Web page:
This is a dessert I’d been sizing up for a few months. It was left on hold while the issue regarding my faulty oven was to be resolved. But, no sooner was it back in my kitchen that I was eagerly following the steps to this recipe, which came directly from The Halogen Oven Cook Book.
My final meal to grace the halogen oven before it was returned for repair was a dish that involved a tin of bean-sized objects known as lentils.
I’m sure I’ve had pea and lentil soup before (and liked it) but I’m still unable to explain or understand what, exactly, lentils are or might be.
It was Monday evening; a slow start to another all-too-familiar week. I needed something to pick myself up and I found that in the challenge of baking my first ever shepherd’s pie. Plus, I’d already bought the necessary ingredients a week earlier.
Last week, I attempted two new meals, following a pair of recipes from Norma Miller’s Halogen Oven Cook Book – which is where the cookies I recently told you about also came from.
I am able to say that both meals were prepared to an edible state but I’m still left with several questions and a feeling of uncertainty, as I prepare to re-attempt at least one of them this week.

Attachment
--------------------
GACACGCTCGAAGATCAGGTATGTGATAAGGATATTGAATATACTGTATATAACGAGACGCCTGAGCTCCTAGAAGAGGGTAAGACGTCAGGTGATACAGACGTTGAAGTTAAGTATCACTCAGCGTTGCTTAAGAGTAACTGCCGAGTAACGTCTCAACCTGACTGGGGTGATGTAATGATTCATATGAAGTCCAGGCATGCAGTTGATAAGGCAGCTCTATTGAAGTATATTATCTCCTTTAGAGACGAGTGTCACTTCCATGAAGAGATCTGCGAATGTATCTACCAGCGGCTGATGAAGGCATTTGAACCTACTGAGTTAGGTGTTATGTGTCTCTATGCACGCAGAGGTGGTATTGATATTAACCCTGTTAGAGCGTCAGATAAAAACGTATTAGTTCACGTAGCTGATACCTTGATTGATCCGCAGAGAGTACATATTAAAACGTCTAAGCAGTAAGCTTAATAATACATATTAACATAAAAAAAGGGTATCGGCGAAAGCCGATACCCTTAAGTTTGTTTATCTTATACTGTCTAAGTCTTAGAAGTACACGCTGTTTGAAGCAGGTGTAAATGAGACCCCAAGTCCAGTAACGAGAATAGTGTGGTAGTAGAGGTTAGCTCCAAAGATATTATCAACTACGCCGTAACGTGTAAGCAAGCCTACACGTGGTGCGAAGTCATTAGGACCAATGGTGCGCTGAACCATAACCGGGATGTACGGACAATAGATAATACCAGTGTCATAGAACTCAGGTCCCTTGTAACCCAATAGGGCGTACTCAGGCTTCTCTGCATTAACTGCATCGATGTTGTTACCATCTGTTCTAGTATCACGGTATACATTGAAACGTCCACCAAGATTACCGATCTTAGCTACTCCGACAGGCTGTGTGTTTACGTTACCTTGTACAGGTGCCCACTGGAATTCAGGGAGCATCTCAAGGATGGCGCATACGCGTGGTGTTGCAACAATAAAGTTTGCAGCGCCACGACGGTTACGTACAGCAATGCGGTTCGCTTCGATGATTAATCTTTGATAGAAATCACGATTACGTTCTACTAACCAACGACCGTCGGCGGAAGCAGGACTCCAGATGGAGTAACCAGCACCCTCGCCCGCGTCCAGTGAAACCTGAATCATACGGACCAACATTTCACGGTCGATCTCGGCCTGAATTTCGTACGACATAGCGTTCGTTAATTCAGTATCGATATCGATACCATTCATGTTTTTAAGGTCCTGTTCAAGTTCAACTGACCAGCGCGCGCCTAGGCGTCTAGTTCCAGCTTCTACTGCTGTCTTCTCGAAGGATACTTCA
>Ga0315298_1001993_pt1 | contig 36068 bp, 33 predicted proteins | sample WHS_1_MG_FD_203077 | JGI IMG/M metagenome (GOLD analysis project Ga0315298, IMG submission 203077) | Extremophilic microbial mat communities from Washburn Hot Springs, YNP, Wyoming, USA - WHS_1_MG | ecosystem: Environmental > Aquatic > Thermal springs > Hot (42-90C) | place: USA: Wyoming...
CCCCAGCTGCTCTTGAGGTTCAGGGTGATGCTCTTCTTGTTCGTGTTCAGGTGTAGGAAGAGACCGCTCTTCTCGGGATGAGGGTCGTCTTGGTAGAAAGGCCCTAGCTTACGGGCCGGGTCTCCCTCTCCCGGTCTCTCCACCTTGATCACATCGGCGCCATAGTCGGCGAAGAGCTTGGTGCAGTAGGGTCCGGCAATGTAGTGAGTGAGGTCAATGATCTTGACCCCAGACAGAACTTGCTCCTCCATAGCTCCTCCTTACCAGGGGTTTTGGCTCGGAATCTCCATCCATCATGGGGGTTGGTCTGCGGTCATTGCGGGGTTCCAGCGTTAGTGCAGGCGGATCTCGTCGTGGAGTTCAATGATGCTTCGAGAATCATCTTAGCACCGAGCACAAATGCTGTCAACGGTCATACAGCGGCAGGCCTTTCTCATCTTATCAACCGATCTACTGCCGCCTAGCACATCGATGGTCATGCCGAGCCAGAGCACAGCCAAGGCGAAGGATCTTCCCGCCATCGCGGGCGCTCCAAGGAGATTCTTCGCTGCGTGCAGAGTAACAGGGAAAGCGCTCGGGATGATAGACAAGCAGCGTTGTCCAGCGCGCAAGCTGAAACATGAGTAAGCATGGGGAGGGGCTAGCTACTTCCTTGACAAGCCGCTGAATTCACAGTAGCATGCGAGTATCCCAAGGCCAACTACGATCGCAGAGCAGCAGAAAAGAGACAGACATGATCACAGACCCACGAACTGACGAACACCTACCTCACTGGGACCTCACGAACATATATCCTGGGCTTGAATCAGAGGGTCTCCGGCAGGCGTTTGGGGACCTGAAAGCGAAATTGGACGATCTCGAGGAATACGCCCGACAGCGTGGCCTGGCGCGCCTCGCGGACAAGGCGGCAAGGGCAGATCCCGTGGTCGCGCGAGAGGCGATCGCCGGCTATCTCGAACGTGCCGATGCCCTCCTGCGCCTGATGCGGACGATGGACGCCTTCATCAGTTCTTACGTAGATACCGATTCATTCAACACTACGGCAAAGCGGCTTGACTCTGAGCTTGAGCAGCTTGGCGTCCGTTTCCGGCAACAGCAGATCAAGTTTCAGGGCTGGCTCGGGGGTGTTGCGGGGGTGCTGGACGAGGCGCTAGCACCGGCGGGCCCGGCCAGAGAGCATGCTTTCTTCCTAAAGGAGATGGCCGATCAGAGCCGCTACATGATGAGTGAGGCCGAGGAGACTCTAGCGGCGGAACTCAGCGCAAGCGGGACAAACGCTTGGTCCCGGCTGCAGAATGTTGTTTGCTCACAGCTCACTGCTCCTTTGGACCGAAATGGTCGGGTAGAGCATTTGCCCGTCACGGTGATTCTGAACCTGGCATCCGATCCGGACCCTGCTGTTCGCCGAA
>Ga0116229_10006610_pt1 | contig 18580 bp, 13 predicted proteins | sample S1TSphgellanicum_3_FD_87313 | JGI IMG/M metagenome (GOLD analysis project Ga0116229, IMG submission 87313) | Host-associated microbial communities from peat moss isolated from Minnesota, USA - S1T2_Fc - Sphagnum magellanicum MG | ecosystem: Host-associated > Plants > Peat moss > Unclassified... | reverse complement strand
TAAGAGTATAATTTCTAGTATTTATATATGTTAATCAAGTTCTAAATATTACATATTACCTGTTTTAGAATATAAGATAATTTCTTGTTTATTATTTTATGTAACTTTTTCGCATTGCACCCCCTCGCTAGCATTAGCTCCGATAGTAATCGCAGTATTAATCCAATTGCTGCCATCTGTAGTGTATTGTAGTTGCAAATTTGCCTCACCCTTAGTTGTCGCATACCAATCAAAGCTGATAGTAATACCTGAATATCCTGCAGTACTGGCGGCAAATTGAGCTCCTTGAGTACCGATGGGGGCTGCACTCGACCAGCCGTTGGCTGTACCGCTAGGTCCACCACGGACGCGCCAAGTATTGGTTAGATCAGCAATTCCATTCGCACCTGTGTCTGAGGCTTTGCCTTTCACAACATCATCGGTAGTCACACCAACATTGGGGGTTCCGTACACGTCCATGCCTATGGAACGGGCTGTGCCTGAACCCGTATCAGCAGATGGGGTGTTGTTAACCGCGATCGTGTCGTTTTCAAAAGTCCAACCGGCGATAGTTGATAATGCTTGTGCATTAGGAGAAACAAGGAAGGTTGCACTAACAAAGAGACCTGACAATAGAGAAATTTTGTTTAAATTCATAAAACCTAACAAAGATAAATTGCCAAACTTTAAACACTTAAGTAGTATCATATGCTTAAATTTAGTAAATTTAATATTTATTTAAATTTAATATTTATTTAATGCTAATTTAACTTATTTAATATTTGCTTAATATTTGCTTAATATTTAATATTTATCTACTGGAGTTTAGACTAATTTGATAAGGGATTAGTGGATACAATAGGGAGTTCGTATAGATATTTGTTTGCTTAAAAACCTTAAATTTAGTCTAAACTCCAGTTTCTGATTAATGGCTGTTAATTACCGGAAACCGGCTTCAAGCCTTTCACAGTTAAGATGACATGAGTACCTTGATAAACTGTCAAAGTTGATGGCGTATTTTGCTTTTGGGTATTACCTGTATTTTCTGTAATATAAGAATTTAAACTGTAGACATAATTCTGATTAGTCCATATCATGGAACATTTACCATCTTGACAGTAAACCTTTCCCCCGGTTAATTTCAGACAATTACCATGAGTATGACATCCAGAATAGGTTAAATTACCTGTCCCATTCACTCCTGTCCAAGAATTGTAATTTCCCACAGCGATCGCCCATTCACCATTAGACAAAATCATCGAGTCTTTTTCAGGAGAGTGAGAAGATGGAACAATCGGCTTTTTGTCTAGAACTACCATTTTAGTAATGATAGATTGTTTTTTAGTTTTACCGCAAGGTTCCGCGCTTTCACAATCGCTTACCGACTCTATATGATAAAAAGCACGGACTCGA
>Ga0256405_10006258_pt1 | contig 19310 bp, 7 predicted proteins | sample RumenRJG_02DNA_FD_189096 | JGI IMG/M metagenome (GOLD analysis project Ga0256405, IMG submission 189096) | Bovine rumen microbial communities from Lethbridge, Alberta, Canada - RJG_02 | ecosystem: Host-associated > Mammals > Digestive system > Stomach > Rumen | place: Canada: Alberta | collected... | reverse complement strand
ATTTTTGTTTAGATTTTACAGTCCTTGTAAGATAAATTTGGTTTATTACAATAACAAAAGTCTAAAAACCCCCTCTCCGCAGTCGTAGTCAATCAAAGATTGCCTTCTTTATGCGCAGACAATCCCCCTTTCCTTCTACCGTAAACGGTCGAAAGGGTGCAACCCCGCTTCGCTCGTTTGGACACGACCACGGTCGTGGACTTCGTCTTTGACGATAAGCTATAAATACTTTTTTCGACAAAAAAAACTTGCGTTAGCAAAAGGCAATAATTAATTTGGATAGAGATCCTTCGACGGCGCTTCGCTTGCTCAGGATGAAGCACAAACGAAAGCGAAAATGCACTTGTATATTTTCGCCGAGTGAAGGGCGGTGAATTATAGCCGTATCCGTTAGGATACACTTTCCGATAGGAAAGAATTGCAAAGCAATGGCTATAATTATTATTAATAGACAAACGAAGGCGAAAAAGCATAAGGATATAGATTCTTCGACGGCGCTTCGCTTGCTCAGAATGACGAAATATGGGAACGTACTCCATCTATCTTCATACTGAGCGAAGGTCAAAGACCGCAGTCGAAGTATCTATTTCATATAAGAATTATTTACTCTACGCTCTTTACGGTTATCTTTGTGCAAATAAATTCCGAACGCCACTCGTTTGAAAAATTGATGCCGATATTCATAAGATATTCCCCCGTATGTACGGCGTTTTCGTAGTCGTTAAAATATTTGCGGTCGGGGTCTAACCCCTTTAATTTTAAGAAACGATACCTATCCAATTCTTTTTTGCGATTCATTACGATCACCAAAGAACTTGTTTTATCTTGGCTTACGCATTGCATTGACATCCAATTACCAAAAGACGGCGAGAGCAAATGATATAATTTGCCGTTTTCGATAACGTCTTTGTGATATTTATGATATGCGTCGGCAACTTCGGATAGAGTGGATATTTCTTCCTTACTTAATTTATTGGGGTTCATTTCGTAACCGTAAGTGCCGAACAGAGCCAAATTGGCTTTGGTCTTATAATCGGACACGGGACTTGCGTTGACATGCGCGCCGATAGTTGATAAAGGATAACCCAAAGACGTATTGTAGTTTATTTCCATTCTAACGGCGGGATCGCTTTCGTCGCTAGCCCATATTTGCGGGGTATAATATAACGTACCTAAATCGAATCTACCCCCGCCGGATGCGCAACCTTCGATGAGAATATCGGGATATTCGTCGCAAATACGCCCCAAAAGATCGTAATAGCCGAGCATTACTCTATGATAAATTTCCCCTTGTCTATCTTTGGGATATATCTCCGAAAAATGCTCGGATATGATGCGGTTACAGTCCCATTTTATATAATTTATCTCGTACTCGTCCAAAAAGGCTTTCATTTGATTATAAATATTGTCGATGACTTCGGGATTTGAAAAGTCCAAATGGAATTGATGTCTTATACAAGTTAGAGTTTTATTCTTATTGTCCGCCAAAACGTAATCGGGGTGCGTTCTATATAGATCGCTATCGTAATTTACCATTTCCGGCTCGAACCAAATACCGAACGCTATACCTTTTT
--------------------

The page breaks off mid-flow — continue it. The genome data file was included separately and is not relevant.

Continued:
I’m itching to write about Sunday’s 20-mile circuit around the Georgian city of Bath but instead, this evening, I’m going to deviate from my recent stream of walk-related posts to talk about my first attempt at baking cookies.
…Which were, admittedly, baked in preparation for the big event!
In an effort to improve my diet and culinary skills(!), I have officially passed on my microwave in favour of a brand-new worktop oven. Another reason for returning the microwave to my mother was because I don’t have a lot of worktop space close to the all-important electrical sockets. I do believe I’m going to miss the microwave somewhat, but only for the convenience of microwaved rice puddings and other quick deserts.
I’ve bought myself a halogen oven, on the recommendation of Doug on one of my YouTube videos. They’re generally regarded as being very energy-efficient while cooking at around 20% faster than a conventional oven.